We're talking about a critical problem for this city -- what happens to the young people in this community determines what happens to the future of the city. This office understands, at least I do, what our responsibility is. But I want people to recognize what our responsibility is in terms of presenting the legal case to the court. The court will make a decision, but then it is the city's responsibility, not this office's to provide rehabilitative facilities.

Q. It has been said that this office is trying to keep as many cases as it can because it wants to make the case for home rule, for taking over the U.S. attorney's functions.

A. I've never heard that. I fought against lowering the age for juvenile offenders simply because you're in effect throwing in the towel on these young people. It's better to try to make an effort with these young people than just to say at the age of 14 or 15 that we're going to treat them as adults.

We had a decision out of the federal district court here involving the maximum security unit at Lorton, where the judge found cruel and unusual punishment. That system is not designed to help people who really are below the age of majority. There is great frustration about rehabilitative resources. It is very hard to get funding for the rehabilitative/social end of things. You can get it for the police department; you can get it for your adult prosecutors. But when you're talking about juveniles, you're talking about social services, and it is very difficult in the order of priorities to get the money you need.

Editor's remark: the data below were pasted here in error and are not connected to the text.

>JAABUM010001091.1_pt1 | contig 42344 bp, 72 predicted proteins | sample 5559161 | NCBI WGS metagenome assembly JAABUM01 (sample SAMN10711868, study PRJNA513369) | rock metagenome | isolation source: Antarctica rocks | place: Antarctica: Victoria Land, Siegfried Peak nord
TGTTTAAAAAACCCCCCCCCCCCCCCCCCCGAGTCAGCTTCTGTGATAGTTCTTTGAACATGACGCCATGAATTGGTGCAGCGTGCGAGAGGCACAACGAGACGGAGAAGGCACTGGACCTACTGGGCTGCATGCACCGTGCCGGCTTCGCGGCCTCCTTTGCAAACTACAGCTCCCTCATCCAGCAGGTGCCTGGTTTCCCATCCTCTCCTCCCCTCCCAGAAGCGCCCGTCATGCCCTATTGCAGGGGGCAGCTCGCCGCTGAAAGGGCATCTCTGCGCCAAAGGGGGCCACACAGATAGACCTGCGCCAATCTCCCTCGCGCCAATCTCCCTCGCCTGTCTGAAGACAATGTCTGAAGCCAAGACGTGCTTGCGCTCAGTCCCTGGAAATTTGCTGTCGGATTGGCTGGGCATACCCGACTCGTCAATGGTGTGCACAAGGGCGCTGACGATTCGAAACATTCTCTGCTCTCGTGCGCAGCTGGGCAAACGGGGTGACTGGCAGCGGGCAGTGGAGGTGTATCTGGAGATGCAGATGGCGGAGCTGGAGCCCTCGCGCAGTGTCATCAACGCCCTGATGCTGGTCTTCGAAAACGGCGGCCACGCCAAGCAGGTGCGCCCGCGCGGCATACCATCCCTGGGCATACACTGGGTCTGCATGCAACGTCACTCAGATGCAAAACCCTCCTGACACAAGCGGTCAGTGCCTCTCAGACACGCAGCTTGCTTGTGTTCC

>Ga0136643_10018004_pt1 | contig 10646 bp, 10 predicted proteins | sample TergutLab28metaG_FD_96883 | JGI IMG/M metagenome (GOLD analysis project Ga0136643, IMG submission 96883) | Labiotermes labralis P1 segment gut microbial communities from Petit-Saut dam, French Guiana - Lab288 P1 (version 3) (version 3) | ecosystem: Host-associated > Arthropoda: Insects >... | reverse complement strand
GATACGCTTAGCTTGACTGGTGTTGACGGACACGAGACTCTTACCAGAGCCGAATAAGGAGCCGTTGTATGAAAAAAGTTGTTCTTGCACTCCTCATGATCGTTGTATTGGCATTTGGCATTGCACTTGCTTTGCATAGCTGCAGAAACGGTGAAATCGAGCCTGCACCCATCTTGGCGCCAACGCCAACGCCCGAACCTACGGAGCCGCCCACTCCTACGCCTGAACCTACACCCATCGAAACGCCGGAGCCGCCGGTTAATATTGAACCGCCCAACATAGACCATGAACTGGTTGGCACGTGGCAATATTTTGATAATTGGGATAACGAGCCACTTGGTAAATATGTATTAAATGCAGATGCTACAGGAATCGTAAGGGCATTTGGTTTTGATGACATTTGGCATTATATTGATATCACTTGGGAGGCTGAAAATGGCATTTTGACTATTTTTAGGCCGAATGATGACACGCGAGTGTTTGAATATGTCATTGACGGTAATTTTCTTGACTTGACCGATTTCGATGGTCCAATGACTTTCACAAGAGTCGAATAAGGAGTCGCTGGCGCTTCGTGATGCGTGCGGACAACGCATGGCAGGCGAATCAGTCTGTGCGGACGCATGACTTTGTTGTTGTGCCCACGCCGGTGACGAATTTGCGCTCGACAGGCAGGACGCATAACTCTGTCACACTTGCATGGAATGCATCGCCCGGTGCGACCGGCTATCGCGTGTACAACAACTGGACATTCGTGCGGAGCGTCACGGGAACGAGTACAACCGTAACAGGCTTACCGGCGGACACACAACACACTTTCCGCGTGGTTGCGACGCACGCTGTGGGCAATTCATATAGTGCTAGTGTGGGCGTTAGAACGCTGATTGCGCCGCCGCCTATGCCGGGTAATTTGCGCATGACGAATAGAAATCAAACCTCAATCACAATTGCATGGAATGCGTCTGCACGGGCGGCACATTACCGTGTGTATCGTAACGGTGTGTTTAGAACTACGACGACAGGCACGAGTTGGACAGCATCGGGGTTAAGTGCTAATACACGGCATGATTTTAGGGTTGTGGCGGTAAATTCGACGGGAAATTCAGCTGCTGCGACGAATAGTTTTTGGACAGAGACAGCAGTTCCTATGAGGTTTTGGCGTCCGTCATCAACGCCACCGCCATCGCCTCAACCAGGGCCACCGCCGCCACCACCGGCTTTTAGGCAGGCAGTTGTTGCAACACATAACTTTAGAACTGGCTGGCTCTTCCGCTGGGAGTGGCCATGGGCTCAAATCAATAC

Since home rule, the work load of this office has mushroomed. You've had over 700 laws enacted, you've had new departments and programs created, you've had an enormous number of administrative proceedings established, including rent control and consumer protection.

Q. Given all these frustrations, can the city handle the entire criminal prosecution process it seeks to assume from the federal government?

A. No question about it. The Carter administration proposal called for a transfer not only of staff but of resources. The District of Columbia has paid for local services of the U.S. attorney's office and the U.S. marshal's office. All we're talking about now is bringing all those resources into District agencies.